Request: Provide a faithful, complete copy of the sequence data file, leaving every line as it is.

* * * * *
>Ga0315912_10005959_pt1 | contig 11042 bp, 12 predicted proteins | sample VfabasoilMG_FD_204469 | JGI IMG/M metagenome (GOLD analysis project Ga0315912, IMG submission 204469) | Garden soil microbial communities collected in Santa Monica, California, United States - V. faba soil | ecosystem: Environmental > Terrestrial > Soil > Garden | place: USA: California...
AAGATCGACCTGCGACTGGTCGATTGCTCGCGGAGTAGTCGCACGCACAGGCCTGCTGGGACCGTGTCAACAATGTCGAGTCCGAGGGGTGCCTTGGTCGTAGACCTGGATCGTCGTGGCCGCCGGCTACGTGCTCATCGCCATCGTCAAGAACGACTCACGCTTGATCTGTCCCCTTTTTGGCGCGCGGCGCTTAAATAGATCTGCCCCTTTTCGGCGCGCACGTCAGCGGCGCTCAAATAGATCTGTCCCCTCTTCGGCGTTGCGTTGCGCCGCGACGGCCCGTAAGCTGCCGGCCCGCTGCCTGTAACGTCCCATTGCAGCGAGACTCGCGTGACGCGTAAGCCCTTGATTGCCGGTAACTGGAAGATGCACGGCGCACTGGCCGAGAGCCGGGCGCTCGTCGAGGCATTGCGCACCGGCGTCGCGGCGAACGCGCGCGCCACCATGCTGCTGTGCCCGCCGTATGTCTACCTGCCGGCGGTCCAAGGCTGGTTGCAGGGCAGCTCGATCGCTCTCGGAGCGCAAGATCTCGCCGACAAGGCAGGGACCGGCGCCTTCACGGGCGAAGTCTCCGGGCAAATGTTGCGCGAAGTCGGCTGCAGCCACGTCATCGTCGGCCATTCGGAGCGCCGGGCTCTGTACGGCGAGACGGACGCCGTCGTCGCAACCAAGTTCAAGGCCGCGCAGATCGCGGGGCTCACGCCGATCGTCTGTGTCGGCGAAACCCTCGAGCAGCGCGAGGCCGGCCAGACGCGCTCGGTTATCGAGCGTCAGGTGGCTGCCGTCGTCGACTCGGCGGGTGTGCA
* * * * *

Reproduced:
>Ga0315912_10005959_pt1 | contig 11042 bp, 12 predicted proteins | sample VfabasoilMG_FD_204469 | JGI IMG/M metagenome (GOLD analysis project Ga0315912, IMG submission 204469) | Garden soil microbial communities collected in Santa Monica, California, United States - V. faba soil | ecosystem: Environmental > Terrestrial > Soil > Garden | place: USA: California...
AAGATCGACCTGCGACTGGTCGATTGCTCGCGGAGTAGTCGCACGCACAGGCCTGCTGGGACCGTGTCAACAATGTCGAGTCCGAGGGGTGCCTTGGTCGTAGACCTGGATCGTCGTGGCCGCCGGCTACGTGCTCATCGCCATCGTCAAGAACGACTCACGCTTGATCTGTCCCCTTTTTGGCGCGCGGCGCTTAAATAGATCTGCCCCTTTTCGGCGCGCACGTCAGCGGCGCTCAAATAGATCTGTCCCCTCTTCGGCGTTGCGTTGCGCCGCGACGGCCCGTAAGCTGCCGGCCCGCTGCCTGTAACGTCCCATTGCAGCGAGACTCGCGTGACGCGTAAGCCCTTGATTGCCGGTAACTGGAAGATGCACGGCGCACTGGCCGAGAGCCGGGCGCTCGTCGAGGCATTGCGCACCGGCGTCGCGGCGAACGCGCGCGCCACCATGCTGCTGTGCCCGCCGTATGTCTACCTGCCGGCGGTCCAAGGCTGGTTGCAGGGCAGCTCGATCGCTCTCGGAGCGCAAGATCTCGCCGACAAGGCAGGGACCGGCGCCTTCACGGGCGAAGTCTCCGGGCAAATGTTGCGCGAAGTCGGCTGCAGCCACGTCATCGTCGGCCATTCGGAGCGCCGGGCTCTGTACGGCGAGACGGACGCCGTCGTCGCAACCAAGTTCAAGGCCGCGCAGATCGCGGGGCTCACGCCGATCGTCTGTGTCGGCGAAACCCTCGAGCAGCGCGAGGCCGGCCAGACGCGCTCGGTTATCGAGCGTCAGGTGGCTGCCGTCGTCGACTCGGCGGGTGTGCA